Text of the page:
With a sensitivity a bit higher than the 350Ω model at 110db (1Vrms) @1kHz, the background was still silent and the FT3 32 Ohm but of course, it is much easier to drive with a 32Ω rating.
When combined with more powerful desktop amplifiers such as the Aquila III, it is best to use the balanced options. This will give you more headroom with which to play with the FT3 32 Ohm providing a more expansive sound with this option as well.
No matter the source, the FT3 32 Ohm was not lacking in providing a listenable level, volume-wise. The high efficiency made the unit easy to drive, even off my iPhone 13 Pro Max using a dongle. The sound emanating from the phone was quite good, especially when using a quality dongle.
Since the FT3 32 Ohm is marketed for its ease of use, while providing a sound in the same ballpark as the 350Ω model; it should be easier to drive across more sources. I did find that the choice of Jack changed the FT3’s response more than some, but none were outside the realm of what I consider quite acceptable.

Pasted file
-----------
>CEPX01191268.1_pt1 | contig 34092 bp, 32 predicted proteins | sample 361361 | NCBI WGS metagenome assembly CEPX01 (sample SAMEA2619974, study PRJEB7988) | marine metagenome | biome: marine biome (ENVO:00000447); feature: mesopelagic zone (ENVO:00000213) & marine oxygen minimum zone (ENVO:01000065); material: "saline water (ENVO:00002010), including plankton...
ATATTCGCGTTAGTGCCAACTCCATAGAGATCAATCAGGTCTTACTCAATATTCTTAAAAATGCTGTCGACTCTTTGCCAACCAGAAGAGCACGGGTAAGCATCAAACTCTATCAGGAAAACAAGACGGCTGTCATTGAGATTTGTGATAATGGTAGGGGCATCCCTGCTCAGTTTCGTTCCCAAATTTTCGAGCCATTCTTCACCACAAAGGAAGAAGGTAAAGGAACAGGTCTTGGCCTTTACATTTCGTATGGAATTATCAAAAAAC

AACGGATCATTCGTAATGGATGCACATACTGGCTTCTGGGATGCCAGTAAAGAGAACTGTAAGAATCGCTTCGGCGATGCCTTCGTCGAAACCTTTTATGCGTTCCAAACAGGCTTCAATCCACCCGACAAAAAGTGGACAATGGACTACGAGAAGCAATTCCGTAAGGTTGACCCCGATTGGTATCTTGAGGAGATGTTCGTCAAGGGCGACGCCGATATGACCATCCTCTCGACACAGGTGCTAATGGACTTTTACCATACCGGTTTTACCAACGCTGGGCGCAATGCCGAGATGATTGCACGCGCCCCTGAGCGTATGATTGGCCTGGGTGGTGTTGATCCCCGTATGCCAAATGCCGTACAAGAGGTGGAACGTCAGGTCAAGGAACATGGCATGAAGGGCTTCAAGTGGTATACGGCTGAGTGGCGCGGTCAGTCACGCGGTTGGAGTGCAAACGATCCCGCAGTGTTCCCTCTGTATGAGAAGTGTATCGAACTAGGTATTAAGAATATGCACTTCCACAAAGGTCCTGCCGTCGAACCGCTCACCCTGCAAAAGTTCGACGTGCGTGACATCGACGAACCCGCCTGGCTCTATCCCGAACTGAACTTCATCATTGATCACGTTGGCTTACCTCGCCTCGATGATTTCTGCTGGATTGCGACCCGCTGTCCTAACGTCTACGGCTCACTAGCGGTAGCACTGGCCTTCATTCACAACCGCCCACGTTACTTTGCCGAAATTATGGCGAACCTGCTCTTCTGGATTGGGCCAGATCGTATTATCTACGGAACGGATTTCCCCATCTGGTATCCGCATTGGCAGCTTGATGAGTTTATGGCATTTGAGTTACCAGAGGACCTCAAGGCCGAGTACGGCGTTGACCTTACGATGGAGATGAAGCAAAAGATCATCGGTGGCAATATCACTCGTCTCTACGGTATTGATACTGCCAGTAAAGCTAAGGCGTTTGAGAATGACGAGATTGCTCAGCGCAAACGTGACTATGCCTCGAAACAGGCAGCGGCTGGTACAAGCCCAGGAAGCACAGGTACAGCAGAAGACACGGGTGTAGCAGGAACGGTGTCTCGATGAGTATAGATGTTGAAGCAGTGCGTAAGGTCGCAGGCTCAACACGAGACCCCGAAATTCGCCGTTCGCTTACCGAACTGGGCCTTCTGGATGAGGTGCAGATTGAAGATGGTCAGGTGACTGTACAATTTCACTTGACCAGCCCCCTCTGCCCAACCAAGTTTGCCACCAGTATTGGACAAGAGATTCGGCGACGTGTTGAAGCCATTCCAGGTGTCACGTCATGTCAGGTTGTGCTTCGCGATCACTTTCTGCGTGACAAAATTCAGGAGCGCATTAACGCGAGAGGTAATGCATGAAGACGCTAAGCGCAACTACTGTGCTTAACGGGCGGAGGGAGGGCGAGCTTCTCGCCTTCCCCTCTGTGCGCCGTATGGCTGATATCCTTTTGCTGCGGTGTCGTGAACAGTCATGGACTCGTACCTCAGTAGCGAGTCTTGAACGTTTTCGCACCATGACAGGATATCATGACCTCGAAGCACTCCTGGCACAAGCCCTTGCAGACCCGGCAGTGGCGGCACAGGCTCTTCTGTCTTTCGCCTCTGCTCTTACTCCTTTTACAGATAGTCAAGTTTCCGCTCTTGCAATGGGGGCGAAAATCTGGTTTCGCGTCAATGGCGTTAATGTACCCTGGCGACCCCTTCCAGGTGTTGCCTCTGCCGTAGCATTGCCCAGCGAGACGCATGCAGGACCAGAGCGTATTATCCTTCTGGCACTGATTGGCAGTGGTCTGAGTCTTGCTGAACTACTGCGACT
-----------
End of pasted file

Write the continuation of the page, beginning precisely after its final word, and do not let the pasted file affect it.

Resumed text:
The Shanling M6 Pro is a favorite DAP of mine, and I used the 4.4 balanced jack for listening exclusively. The synergy came across as more vibrant than one might expect given the warm signature both exude.
Using the 4.4 balanced jack overcame a lack of details wrought from a smooth signature providing me with very good detail, especially on guitar-laden songs. Note weight was still thicker but engaging as a result.
Conversely, the Cayin N6ii, using the 3.5 single-ended jack was not as tolerant. The vibrant nature of the Cayin was not quite as pleasing as the Shanling.
There was slightly more detail wrought from the Cayin, but the pairing seemed to fight for center stage. I do have little doubt that utilizing another motherboard, with a 4.4-balanced jack would have countered this seeming mismatch.
When paired with the YULONG Aquila III through the XLR though, the FT3 32 Ohm came to light. The soundstage opened up, and detail came more to the forefront, which had not been as pervasive on the DAP sources.
Note weight was full, but not bloated. The separation of instruments laid a 3D presentation, which was excellent. The bass reach giving a good foundation set the tone for mids, which came a small bit forward, but not lifted.